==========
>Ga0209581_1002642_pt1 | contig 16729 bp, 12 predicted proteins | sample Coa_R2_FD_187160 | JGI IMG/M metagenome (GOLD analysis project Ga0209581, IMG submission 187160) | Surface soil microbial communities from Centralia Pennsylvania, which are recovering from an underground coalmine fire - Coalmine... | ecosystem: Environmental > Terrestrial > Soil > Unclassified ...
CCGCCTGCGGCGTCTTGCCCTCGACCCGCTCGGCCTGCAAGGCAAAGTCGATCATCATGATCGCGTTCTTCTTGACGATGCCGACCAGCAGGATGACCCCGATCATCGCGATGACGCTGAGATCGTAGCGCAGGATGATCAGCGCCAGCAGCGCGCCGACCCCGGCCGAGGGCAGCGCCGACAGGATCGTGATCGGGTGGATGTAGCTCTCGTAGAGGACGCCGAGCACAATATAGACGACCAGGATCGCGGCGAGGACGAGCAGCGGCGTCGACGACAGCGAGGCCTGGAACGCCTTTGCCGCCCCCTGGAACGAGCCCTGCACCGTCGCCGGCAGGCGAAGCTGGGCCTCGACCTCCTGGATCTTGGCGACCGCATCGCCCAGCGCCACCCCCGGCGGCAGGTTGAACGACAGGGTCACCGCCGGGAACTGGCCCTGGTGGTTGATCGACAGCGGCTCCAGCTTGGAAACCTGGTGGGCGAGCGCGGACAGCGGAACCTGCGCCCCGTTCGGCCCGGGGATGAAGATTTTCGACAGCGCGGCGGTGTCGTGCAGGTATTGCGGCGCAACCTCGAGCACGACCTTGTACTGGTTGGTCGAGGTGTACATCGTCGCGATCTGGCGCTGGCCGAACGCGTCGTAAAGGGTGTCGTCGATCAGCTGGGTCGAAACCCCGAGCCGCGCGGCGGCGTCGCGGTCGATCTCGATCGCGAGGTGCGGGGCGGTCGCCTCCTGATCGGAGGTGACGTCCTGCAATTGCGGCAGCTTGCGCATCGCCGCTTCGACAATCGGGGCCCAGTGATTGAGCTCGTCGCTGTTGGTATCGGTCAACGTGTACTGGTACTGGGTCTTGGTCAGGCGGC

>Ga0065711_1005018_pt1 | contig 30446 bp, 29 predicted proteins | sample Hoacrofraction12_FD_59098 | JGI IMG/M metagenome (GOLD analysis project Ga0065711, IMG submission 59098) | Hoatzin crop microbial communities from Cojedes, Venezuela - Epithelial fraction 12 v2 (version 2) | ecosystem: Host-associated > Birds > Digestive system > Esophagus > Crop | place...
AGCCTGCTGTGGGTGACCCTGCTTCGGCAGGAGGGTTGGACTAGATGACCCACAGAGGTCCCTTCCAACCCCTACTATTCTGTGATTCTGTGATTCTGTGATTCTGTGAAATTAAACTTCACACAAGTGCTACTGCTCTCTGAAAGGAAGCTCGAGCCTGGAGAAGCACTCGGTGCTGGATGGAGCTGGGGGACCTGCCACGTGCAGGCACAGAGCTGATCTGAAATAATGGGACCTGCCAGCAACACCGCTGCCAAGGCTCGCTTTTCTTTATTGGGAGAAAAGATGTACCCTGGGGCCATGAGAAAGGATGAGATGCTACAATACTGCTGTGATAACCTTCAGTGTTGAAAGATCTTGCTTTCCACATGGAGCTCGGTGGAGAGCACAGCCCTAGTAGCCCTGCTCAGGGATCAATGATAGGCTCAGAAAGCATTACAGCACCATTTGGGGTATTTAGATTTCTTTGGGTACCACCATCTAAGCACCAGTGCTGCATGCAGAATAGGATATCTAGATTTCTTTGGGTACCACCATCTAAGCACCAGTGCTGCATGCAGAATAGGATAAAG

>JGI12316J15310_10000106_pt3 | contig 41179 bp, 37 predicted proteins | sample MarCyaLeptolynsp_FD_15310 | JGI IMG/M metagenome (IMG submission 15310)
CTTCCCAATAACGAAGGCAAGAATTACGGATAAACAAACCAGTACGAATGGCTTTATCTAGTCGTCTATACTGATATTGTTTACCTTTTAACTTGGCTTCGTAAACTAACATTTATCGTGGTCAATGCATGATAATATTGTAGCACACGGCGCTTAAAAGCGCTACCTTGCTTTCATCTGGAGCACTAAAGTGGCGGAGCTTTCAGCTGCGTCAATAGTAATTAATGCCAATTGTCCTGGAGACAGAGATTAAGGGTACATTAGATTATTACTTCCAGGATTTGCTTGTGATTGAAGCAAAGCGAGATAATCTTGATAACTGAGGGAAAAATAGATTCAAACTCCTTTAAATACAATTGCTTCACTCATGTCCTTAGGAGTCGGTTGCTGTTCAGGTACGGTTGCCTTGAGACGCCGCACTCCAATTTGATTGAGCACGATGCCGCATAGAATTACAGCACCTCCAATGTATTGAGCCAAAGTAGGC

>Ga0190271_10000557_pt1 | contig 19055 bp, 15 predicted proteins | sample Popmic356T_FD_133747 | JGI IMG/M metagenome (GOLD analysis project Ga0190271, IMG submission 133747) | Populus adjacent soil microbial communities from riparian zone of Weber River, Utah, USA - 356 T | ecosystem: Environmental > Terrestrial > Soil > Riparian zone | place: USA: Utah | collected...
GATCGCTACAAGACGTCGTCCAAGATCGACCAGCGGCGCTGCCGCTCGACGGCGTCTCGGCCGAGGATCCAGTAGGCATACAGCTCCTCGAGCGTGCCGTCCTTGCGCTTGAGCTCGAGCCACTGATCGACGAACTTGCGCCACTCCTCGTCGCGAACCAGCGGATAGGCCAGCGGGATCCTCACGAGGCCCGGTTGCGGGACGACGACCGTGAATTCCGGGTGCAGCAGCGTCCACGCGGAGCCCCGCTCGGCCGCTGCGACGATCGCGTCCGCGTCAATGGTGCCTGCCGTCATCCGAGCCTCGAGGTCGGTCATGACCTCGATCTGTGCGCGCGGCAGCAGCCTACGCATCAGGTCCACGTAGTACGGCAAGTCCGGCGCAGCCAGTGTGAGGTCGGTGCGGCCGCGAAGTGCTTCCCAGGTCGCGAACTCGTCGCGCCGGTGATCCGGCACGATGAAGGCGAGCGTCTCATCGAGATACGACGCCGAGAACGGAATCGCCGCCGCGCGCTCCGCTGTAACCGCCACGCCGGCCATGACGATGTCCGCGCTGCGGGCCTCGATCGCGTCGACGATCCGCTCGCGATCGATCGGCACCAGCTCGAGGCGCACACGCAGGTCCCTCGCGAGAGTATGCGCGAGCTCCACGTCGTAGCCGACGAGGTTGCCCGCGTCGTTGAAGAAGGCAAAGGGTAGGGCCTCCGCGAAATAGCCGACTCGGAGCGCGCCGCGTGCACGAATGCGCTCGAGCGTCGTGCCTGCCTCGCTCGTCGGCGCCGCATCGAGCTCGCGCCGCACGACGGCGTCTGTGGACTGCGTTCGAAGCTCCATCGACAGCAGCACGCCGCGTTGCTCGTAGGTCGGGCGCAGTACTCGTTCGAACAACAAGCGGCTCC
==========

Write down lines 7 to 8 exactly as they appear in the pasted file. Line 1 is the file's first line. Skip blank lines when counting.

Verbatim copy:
>Ga0190271_10000557_pt1 | contig 19055 bp, 15 predicted proteins | sample Popmic356T_FD_133747 | JGI IMG/M metagenome (GOLD analysis project Ga0190271, IMG submission 133747) | Populus adjacent soil microbial communities from riparian zone of Weber River, Utah, USA - 356 T | ecosystem: Environmental > Terrestrial > Soil > Riparian zone | place: USA: Utah | collected...
GATCGCTACAAGACGTCGTCCAAGATCGACCAGCGGCGCTGCCGCTCGACGGCGTCTCGGCCGAGGATCCAGTAGGCATACAGCTCCTCGAGCGTGCCGTCCTTGCGCTTGAGCTCGAGCCACTGATCGACGAACTTGCGCCACTCCTCGTCGCGAACCAGCGGATAGGCCAGCGGGATCCTCACGAGGCCCGGTTGCGGGACGACGACCGTGAATTCCGGGTGCAGCAGCGTCCACGCGGAGCCCCGCTCGGCCGCTGCGACGATCGCGTCCGCGTCAATGGTGCCTGCCGTCATCCGAGCCTCGAGGTCGGTCATGACCTCGATCTGTGCGCGCGGCAGCAGCCTACGCATCAGGTCCACGTAGTACGGCAAGTCCGGCGCAGCCAGTGTGAGGTCGGTGCGGCCGCGAAGTGCTTCCCAGGTCGCGAACTCGTCGCGCCGGTGATCCGGCACGATGAAGGCGAGCGTCTCATCGAGATACGACGCCGAGAACGGAATCGCCGCCGCGCGCTCCGCTGTAACCGCCACGCCGGCCATGACGATGTCCGCGCTGCGGGCCTCGATCGCGTCGACGATCCGCTCGCGATCGATCGGCACCAGCTCGAGGCGCACACGCAGGTCCCTCGCGAGAGTATGCGCGAGCTCCACGTCGTAGCCGACGAGGTTGCCCGCGTCGTTGAAGAAGGCAAAGGGTAGGGCCTCCGCGAAATAGCCGACTCGGAGCGCGCCGCGTGCACGAATGCGCTCGAGCGTCGTGCCTGCCTCGCTCGTCGGCGCCGCATCGAGCTCGCGCCGCACGACGGCGTCTGTGGACTGCGTTCGAAGCTCCATCGACAGCAGCACGCCGCGTTGCTCGTAGGTCGGGCGCAGTACTCGTTCGAACAACAAGCGGCTCC